Garreson Publishing runs a monthly e-mail newsletter for beekeepers (subscribe). This article is the second in a series of interviews of beekeepers from across the world.
Ambrose Bugaari is an Enterprise Development Specialist in Kampala, Uganda. He writes a blog at ambrosebugaari-bugaari.blogspot.com. While he hasn’t updated recently, the articles available there are a fascinating exposition on the material he discusses below.
In the U.S. many organizations collect money for development in Africa. It is never clear if the money ever arrives, or if it is being put to good use. Do the organizations you work with receive foreign funding, or are they run by Ugandans?
In Uganda a confusing range of types and varieties of non for profit has emerged since the 1980s. Some are truly voluntary non-profit organizations while others pursue more profit-related objectives in a covert way. Money from donors continues to flow to non-profit organizations in Uganda. NGO Forum has indicated that there are over 2,000 registered NGOs in Uganda.
However, findings of a research conducted in Uganda, South Africa and United Kingdom by Wallace (2007) and others and published in a book titled “The Aid Chain” have indicated that despite the increase in aid flows to NGOs and governments, the problem of poverty continues to grow.
Although there no reliable figures on the amount of money received by non-profit organizations to carry development work in Uganda, anecdotal evidence suggests that they receive huge sums of money. Yet, a visit to the rural areas where they work shows that there is little or no visible impact. Evidence suggests that only about 20% of funds received by non-profit organizations go directly to beneficiaries. 70% goes to administrative costs and 10% goes back to the donor countries in form of technical assistance by foreign consultants.
In the aid donor game, donor conditions attached to aid reflect donors concerns and values and not the concerns of the people whom the money is sent. To make matters worse, in order to attract funding, NGOs have made it worse by depicting Ugandans as very poor who need any kind of assistance.
And the situation will get worse because donors have now caused non-profit organizations to shift from service delivery to advocacy. The argument is that it is the responsibility of government to provide service to its citizens but government also has its own limitations. Hence the catch phrase now is ‘holding duty bearers accountable.”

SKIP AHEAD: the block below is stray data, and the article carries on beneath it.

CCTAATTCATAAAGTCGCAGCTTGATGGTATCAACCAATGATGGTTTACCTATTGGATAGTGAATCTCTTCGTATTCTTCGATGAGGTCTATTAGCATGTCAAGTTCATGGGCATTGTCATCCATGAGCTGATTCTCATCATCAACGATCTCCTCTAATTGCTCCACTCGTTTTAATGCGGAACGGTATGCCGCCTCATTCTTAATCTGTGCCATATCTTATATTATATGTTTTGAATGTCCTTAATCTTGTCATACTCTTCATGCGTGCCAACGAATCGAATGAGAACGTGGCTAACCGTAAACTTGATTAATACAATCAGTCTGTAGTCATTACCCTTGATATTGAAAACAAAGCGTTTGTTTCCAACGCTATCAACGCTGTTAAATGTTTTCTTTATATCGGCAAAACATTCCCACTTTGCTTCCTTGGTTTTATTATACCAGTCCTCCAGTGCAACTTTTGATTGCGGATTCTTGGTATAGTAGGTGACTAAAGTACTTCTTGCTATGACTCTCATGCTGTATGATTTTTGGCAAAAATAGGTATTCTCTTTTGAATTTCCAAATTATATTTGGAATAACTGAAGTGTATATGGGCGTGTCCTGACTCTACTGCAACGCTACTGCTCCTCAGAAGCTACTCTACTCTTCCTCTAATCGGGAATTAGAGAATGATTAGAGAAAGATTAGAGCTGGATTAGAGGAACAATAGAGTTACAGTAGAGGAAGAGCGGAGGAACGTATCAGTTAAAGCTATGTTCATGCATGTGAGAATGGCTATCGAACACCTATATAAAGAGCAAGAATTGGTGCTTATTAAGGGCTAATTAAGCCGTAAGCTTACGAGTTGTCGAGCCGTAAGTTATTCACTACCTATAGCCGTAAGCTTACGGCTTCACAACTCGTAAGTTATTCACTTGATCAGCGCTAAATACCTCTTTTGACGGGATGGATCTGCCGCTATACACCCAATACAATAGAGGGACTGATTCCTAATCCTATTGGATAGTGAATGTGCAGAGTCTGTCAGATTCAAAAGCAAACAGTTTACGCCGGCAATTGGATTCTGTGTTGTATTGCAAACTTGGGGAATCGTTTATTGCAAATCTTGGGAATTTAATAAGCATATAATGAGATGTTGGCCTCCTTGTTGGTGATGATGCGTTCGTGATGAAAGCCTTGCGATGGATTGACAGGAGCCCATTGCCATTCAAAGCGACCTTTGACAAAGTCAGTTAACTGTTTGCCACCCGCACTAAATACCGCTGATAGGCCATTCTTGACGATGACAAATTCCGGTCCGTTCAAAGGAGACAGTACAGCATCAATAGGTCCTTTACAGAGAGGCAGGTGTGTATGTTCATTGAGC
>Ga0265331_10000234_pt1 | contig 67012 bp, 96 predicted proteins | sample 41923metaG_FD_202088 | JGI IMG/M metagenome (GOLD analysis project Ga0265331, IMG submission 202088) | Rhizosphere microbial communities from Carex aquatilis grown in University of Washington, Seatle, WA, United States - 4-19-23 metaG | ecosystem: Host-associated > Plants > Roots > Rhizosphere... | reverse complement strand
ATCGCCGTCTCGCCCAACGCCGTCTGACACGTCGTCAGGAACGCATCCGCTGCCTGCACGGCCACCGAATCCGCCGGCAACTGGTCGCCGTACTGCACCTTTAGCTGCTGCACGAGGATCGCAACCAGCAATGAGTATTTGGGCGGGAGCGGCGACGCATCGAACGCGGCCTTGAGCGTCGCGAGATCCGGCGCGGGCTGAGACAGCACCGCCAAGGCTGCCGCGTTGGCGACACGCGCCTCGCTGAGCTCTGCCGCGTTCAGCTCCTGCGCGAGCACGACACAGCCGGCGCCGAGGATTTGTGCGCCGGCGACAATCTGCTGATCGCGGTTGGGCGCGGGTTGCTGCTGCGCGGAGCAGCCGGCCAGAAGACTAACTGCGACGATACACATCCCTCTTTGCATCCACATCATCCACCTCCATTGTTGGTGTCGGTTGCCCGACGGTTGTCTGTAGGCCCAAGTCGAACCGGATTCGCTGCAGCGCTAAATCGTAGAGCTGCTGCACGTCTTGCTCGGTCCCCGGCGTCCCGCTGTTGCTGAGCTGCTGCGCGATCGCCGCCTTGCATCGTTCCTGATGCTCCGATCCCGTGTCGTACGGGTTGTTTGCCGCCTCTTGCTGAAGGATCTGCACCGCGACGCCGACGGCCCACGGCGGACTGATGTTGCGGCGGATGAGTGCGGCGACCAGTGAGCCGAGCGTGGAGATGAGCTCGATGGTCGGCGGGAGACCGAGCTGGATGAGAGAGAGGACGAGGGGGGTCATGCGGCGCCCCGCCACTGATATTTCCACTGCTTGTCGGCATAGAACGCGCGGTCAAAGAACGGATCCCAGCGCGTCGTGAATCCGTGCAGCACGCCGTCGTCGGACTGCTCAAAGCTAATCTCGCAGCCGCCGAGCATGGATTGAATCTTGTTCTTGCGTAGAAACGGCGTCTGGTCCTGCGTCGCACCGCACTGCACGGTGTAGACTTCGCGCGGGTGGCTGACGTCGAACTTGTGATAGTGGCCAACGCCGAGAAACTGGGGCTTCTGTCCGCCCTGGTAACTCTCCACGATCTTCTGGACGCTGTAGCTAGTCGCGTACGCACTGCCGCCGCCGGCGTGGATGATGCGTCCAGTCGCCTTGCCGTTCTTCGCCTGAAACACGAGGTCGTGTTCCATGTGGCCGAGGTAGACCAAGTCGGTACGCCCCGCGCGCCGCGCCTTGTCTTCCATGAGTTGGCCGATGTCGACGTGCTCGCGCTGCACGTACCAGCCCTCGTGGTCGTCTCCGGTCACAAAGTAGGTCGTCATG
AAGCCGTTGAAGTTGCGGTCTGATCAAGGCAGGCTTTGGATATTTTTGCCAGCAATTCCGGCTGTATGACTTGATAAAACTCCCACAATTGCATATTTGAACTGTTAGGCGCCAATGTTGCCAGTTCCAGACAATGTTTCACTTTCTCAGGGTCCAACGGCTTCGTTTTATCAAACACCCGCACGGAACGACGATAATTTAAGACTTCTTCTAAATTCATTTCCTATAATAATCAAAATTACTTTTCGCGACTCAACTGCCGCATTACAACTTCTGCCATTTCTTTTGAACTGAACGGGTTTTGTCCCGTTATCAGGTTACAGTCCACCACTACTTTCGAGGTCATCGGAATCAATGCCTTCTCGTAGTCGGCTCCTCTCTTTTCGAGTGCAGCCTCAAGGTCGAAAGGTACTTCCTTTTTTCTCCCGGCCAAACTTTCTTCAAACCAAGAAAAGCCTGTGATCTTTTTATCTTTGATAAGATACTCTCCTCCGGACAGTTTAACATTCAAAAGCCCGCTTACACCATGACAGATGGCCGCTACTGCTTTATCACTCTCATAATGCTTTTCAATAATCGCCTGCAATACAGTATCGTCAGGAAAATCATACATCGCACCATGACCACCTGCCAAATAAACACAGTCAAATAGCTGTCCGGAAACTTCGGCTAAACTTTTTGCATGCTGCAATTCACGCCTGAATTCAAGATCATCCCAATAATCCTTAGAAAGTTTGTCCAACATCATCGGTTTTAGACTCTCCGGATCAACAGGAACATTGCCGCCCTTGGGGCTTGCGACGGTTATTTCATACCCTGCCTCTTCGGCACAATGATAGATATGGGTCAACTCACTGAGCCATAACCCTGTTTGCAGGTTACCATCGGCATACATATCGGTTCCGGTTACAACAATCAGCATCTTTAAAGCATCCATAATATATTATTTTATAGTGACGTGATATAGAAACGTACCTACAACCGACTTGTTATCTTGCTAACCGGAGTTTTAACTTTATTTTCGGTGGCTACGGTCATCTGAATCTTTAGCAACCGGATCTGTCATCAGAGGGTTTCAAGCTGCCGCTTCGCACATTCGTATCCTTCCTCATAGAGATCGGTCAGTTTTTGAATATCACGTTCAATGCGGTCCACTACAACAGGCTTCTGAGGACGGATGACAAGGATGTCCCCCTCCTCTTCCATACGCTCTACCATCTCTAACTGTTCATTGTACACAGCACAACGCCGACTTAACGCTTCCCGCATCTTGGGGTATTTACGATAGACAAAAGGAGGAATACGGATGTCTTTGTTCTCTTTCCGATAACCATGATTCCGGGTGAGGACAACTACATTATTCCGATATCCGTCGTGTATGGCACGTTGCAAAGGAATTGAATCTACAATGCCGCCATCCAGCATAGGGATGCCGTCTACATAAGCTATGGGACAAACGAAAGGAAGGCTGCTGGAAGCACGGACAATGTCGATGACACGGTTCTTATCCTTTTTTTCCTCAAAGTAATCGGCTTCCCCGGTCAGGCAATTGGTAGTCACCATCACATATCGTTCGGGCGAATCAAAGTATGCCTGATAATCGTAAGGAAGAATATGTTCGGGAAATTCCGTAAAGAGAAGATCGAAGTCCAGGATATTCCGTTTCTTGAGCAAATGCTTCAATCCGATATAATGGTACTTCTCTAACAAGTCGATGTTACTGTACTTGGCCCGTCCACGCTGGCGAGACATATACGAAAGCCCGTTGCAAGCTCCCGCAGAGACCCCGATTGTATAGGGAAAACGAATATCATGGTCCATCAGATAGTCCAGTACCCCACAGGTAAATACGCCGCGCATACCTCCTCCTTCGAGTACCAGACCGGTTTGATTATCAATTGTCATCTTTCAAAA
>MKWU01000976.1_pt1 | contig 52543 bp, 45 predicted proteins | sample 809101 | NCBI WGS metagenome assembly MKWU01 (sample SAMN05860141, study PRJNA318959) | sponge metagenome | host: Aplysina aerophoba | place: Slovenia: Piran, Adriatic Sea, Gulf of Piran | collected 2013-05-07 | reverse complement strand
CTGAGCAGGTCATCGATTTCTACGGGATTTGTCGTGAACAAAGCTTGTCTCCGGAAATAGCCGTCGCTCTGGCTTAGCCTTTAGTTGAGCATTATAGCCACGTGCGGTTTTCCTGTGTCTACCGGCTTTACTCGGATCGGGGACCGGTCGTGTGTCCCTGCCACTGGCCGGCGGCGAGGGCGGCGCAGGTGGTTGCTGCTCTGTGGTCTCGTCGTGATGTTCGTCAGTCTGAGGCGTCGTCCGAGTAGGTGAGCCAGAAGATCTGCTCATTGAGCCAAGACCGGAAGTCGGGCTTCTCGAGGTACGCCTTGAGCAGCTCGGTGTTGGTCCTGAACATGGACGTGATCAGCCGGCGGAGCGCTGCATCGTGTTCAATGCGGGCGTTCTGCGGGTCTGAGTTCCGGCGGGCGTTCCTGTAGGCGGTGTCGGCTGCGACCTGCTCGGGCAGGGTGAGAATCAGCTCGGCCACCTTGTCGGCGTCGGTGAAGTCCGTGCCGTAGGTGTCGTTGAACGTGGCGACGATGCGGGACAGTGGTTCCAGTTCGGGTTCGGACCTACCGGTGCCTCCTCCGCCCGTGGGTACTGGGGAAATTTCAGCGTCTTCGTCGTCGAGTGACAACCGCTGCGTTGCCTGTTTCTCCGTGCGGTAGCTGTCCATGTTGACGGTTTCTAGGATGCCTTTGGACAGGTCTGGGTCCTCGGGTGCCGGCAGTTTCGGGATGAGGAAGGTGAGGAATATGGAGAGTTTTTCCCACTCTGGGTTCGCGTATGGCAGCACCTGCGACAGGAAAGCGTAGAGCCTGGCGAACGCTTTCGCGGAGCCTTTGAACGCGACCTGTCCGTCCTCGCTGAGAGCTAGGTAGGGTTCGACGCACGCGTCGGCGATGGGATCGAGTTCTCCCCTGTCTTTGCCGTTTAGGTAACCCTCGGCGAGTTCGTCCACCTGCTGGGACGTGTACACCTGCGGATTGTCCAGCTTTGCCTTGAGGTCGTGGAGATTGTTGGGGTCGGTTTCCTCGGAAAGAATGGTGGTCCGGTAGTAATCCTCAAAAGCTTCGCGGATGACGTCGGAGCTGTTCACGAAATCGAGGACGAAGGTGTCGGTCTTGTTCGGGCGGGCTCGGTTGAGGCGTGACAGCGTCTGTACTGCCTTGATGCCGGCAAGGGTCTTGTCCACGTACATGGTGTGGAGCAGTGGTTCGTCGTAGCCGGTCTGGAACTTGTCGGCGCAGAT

Additionally, there is a lot of hypocrisy among non-profit organizations managers. For example while all non-profit organizations claim to promote sustainability of their interventions among the communities they work with, many of them are nor self reliant and would not operate even for a single day without donor support.
I noticed you have an MBA – do you find that helps you with your work?
My answer is yes. In Uganda the focus is now on private sector development and Micro and Small enterprises as engines of growth and development. However, there is still lack of business managers with practical skills to enable this to happen and the MBA comes in handy for it gives one the requisite skills to successfully run and manage a business. However, because of high levels of unemployment, there is need to focus on enabling people to create their own jobs. Hence subjects like entrepreneurship should be emphasized.
What resources are needed by Nigerian beekeepers, as far as reference materials?
Packaging matters. It should be packaged in a user friendly manner and adopted to the requirements of the intended audience. Illustrations would suffice.
Garreson Publishing would like to thank Ambrose for generously giving us his time for this interview.
In the coming months, we will continue this series from different perspectives, seeing how beekeeping impacts lives across the world. You can view the past entry here, on Kenyan beekeeping.